Blame the decline of physical education in schools. Blame couches and TV sets. Blame restaurants for serving monster portions. In Seligman, Arizona, I had breakfast in Westside Lilo's Cafe and the huge elk-hunter draped in camouflage next to me at the counter devoured a breakfast that completely covered a large dinner plate to a height of about four inches. Outside was his mighty one-ton truck in which he would spend the next eight hours wolfing down chips and swigging diet Cokes.

Ten years ago you could go to a national park and encounter plenty of people hiking in the more remote portions. These days you'll see no one off the major trails. The black bears in Yosemite recently voted - we're talking statistical levels of bear-break-ins here - the minivan their car of the year to break into because it's what many Americans haul their kids around in, and the vans are full of potato chips and kindred snacks the bears have learned to enjoy.

The Pentagon is getting alarmed. The good news for the armed forces here has been the surge in unemployment. Curtis Gilroy, a senior Pentagon official, said recently that a 10 per cent increase in the national unemployment rate generally translates into a four to six per cent "improvement in high-quality Army enlistments".

For the first time since the creation of all-volunteer armed forces in 1973, according to Bill Carr, deputy under-secretary for defence for military personnel policy, "all of the military components, active and reserve, met their number as well as their quality goals." In other words, the lack of jobs in the civilian sector means no option for many young Americans other than enlistment.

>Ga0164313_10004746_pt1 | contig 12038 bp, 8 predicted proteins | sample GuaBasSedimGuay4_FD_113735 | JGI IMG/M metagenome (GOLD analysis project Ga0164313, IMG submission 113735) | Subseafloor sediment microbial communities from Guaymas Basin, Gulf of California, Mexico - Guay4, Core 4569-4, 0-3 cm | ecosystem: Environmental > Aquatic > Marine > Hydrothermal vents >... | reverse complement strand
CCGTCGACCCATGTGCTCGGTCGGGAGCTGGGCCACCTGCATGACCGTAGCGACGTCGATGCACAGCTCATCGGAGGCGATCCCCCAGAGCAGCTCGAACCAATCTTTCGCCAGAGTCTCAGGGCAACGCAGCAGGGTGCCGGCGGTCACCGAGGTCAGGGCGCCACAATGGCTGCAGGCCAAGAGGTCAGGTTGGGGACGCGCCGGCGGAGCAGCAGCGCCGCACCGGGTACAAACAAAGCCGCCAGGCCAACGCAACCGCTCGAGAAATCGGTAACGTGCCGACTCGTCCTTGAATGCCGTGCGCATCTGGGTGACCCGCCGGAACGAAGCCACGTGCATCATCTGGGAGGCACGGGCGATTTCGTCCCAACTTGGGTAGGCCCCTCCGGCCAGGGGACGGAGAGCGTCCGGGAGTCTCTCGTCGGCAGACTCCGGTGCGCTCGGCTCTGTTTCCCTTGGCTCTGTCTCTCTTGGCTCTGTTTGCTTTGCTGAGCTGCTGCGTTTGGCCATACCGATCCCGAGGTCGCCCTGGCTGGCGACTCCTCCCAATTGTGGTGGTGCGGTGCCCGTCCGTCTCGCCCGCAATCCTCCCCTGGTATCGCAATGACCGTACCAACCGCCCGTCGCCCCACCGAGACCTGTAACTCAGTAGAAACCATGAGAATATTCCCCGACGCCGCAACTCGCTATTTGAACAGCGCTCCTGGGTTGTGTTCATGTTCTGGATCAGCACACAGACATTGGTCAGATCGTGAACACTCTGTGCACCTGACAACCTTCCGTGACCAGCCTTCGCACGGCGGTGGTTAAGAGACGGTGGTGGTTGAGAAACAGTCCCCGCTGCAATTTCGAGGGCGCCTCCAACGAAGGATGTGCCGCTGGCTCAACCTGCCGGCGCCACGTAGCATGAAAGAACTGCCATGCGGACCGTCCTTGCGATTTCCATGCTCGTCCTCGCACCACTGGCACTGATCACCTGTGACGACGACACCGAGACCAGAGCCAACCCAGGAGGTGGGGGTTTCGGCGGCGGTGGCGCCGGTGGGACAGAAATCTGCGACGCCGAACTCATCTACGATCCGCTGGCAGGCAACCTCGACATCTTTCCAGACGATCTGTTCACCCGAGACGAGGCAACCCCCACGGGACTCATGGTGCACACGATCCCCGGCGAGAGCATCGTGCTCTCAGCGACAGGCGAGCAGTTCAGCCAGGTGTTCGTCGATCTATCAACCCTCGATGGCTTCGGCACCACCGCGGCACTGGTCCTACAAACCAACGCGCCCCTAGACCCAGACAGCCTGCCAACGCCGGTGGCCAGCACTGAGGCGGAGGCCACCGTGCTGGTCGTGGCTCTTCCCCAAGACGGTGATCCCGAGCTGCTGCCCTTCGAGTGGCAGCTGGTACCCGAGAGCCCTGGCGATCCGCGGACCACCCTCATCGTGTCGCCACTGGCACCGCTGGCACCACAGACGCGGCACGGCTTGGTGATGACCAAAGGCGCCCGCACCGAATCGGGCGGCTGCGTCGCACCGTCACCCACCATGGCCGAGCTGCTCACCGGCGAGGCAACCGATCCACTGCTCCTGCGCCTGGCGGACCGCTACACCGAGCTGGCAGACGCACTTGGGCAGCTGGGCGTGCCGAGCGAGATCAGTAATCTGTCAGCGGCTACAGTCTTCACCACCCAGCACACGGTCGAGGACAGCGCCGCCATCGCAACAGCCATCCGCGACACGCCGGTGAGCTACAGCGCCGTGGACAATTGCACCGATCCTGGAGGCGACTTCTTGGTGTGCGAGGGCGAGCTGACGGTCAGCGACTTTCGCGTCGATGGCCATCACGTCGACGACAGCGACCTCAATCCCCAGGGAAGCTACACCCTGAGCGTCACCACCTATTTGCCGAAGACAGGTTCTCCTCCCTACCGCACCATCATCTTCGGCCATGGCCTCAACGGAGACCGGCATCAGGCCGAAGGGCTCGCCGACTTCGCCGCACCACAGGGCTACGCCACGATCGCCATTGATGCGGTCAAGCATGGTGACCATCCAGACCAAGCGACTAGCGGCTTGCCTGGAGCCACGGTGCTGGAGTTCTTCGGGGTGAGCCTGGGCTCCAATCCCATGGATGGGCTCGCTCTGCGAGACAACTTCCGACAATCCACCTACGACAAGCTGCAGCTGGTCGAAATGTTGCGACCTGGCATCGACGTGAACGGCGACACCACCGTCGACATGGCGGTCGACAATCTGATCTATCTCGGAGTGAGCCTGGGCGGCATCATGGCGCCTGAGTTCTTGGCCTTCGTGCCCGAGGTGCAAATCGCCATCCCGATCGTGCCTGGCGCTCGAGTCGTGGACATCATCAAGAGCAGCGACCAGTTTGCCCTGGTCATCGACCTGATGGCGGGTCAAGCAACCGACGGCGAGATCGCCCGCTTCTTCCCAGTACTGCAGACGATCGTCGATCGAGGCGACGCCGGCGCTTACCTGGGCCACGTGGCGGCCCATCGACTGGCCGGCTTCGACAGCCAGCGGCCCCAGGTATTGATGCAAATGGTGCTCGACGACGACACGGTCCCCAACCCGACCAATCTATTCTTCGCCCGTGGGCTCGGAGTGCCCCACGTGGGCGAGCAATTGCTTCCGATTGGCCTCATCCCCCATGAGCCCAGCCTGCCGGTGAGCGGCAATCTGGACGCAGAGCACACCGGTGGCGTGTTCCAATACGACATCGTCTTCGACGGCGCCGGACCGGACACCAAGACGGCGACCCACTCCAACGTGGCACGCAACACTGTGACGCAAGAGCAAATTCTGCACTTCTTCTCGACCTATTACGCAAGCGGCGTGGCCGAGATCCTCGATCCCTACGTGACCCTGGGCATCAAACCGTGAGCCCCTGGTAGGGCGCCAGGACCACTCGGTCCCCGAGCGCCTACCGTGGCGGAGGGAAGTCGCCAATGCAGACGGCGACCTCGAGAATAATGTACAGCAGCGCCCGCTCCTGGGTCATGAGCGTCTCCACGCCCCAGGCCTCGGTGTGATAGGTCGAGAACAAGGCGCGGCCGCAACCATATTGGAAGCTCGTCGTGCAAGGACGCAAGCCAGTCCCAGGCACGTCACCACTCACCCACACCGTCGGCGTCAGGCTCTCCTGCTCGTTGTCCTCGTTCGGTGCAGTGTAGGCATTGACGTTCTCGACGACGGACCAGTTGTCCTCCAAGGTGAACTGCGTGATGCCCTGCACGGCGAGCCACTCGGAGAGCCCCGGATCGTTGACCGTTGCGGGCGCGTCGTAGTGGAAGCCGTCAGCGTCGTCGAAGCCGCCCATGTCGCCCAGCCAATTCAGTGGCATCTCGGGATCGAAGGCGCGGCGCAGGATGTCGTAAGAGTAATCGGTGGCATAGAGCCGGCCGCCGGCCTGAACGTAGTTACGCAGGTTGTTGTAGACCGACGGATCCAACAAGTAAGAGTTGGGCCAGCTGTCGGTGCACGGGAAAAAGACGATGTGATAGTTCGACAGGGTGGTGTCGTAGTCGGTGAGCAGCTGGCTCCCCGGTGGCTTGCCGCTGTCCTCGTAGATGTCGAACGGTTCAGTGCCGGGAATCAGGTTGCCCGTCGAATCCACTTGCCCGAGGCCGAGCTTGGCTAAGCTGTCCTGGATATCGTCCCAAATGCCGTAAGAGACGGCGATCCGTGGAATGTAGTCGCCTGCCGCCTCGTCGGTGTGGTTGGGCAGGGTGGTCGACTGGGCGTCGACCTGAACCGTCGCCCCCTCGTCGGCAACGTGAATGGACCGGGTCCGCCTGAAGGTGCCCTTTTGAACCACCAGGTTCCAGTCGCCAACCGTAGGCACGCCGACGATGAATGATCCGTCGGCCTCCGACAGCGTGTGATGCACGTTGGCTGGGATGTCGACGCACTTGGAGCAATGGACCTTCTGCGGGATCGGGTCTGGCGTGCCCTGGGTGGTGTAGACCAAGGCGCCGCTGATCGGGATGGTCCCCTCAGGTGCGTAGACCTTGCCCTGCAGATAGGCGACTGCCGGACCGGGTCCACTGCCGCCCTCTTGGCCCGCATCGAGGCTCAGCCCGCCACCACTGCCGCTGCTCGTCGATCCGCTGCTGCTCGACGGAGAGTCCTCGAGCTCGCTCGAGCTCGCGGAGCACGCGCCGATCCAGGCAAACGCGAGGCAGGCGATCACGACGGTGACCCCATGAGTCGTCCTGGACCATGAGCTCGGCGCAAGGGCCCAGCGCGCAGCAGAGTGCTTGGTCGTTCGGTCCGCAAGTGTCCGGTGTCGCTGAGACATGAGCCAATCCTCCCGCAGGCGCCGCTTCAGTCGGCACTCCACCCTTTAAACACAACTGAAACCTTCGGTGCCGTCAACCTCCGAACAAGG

The bad news for the Pentagon is that many would-be enlistees are not 'high quality' and have to be turned down because they are too fat.

‘Kids are just not able to do push-ups. And they can’t do pull-ups. And they can’t run’

The Army Times ran an article this week by William McMichael citing the latest government stats on America’s fat crisis. One-third of the 31m Americans between 17 and 24 are unqualified for military service because of "physical and medical issues". Curt Gilroy, the Pentagon's director of accessions, told the Army Times that "the major component of this is obesity. We have an obesity crisis in the country. There's no question about it."

The Pentagon gets its data from the US government's Centers for Disease Control. In 1987, according to the CDC, about one in 20 Americans in the 18-34 age group were obese. By 2008, almost one in four was considered to be obese. "Kids are just not able to do push-ups," says Gilroy. "And they can't do pull-ups. And they can't run."

The Pentagon now issues waivers for at least the semi-obese, no doubt reckoning that Spartan training will slim them down enough to be capable of some sort of useful military activity, though not running up and down mountains in the Hindu Kush.

Michelle and Barack Obama have been making rather sotto voce remarks about America's appalling diet and ensuing weight problems, albeit tactfully since the Fat Vote is in the millions and the food industry's political purse is bulky too.

But how does Michelle's organic vegetable garden weigh against Obama's pick as Secretary of Agriculture, Tom Vilsack - a wholly owned property of the food corporations?

Hence we get the tragicomic spectacle of a ferocious political battle over a health 'reform' bill which may make it easier for poor Americans to cover the costs of treatment for Type 2 diabetes and the health consequences of consuming prodigious amounts of high fructose corn syrup. Meanwhile there is no effective political opposition to federal subsidies for the farm policies which have fattened America into macabre absurdity. ·